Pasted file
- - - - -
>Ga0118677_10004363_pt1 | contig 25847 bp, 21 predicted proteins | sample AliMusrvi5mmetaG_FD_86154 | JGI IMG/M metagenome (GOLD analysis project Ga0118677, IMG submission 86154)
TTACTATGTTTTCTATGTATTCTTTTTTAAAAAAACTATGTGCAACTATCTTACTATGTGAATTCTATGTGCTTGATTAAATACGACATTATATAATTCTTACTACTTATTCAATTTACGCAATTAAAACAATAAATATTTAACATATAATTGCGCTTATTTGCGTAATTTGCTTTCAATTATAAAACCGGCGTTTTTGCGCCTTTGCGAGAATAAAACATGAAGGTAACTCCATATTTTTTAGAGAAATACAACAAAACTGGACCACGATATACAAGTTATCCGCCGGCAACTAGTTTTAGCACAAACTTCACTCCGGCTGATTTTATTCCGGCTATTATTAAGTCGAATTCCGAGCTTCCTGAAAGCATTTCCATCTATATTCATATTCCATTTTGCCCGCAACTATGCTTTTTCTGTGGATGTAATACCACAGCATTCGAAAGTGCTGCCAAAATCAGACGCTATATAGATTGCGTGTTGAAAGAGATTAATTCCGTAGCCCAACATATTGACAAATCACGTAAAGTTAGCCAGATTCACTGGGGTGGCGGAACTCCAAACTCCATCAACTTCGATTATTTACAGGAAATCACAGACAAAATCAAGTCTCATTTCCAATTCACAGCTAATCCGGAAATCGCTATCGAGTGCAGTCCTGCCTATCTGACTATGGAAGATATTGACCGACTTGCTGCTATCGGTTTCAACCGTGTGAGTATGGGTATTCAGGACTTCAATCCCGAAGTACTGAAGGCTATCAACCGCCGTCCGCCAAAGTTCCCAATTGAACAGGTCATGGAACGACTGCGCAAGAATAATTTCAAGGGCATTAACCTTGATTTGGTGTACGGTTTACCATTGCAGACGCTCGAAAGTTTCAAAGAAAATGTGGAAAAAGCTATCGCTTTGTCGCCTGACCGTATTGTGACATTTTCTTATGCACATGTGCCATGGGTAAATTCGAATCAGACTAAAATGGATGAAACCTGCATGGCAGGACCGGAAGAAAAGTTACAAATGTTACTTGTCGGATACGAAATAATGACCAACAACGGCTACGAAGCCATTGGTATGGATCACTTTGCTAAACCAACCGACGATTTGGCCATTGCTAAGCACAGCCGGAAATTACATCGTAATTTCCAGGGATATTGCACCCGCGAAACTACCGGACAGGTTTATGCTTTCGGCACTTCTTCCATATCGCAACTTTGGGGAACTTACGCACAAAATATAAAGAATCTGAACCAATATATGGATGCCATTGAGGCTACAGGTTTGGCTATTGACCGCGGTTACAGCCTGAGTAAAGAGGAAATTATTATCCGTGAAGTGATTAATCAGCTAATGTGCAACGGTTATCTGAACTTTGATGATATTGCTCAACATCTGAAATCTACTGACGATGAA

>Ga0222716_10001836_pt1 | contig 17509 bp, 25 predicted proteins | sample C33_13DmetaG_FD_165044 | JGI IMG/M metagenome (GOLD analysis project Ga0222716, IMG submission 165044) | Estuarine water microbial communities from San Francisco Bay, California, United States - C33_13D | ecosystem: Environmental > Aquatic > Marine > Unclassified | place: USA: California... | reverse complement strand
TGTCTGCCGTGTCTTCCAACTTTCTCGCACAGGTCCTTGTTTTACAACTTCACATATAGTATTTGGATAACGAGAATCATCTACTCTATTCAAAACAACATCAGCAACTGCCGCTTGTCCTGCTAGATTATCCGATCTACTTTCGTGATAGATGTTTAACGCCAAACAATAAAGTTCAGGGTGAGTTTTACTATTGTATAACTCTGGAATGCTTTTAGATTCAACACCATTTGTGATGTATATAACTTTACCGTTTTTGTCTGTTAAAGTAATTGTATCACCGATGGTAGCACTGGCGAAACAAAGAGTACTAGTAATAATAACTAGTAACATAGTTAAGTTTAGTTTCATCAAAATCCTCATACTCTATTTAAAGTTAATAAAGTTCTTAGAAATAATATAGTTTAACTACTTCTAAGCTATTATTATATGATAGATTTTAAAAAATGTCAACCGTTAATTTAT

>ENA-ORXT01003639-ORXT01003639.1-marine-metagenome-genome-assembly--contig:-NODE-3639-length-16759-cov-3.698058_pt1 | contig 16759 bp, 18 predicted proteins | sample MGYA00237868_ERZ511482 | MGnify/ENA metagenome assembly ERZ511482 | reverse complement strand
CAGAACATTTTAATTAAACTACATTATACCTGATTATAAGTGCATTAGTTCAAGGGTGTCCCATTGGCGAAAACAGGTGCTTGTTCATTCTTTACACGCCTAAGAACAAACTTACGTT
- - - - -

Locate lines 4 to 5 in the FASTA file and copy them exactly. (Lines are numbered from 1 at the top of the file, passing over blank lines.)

TGTCTGCCGTGTCTTCCAACTTTCTCGCACAGGTCCTTGTTTTACAACTTCACATATAGTATTTGGATAACGAGAATCATCTACTCTATTCAAAACAACATCAGCAACTGCCGCTTGTCCTGCTAGATTATCCGATCTACTTTCGTGATAGATGTTTAACGCCAAACAATAAAGTTCAGGGTGAGTTTTACTATTGTATAACTCTGGAATGCTTTTAGATTCAACACCATTTGTGATGTATATAACTTTACCGTTTTTGTCTGTTAAAGTAATTGTATCACCGATGGTAGCACTGGCGAAACAAAGAGTACTAGTAATAATAACTAGTAACATAGTTAAGTTTAGTTTCATCAAAATCCTCATACTCTATTTAAAGTTAATAAAGTTCTTAGAAATAATATAGTTTAACTACTTCTAAGCTATTATTATATGATAGATTTTAAAAAATGTCAACCGTTAATTTAT

>ENA-ORXT01003639-ORXT01003639.1-marine-metagenome-genome-assembly--contig:-NODE-3639-length-16759-cov-3.698058_pt1 | contig 16759 bp, 18 predicted proteins | sample MGYA00237868_ERZ511482 | MGnify/ENA metagenome assembly ERZ511482 | reverse complement strand